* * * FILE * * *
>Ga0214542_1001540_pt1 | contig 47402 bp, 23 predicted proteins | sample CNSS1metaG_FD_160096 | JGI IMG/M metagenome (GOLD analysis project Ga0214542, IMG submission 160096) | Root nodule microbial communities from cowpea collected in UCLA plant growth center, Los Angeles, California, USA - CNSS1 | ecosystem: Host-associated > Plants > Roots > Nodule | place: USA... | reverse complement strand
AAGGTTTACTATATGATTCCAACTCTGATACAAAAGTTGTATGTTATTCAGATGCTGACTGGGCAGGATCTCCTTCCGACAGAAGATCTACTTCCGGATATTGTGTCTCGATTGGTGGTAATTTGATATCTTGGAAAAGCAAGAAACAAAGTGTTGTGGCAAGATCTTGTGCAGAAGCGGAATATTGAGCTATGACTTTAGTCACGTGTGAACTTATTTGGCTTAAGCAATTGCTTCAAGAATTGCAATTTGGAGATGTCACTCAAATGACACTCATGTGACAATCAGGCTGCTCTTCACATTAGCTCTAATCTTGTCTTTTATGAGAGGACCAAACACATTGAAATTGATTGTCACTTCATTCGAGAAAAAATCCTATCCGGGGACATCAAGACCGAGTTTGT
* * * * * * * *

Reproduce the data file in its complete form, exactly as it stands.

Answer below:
>Ga0214542_1001540_pt1 | contig 47402 bp, 23 predicted proteins | sample CNSS1metaG_FD_160096 | JGI IMG/M metagenome (GOLD analysis project Ga0214542, IMG submission 160096) | Root nodule microbial communities from cowpea collected in UCLA plant growth center, Los Angeles, California, USA - CNSS1 | ecosystem: Host-associated > Plants > Roots > Nodule | place: USA... | reverse complement strand
AAGGTTTACTATATGATTCCAACTCTGATACAAAAGTTGTATGTTATTCAGATGCTGACTGGGCAGGATCTCCTTCCGACAGAAGATCTACTTCCGGATATTGTGTCTCGATTGGTGGTAATTTGATATCTTGGAAAAGCAAGAAACAAAGTGTTGTGGCAAGATCTTGTGCAGAAGCGGAATATTGAGCTATGACTTTAGTCACGTGTGAACTTATTTGGCTTAAGCAATTGCTTCAAGAATTGCAATTTGGAGATGTCACTCAAATGACACTCATGTGACAATCAGGCTGCTCTTCACATTAGCTCTAATCTTGTCTTTTATGAGAGGACCAAACACATTGAAATTGATTGTCACTTCATTCGAGAAAAAATCCTATCCGGGGACATCAAGACCGAGTTTGT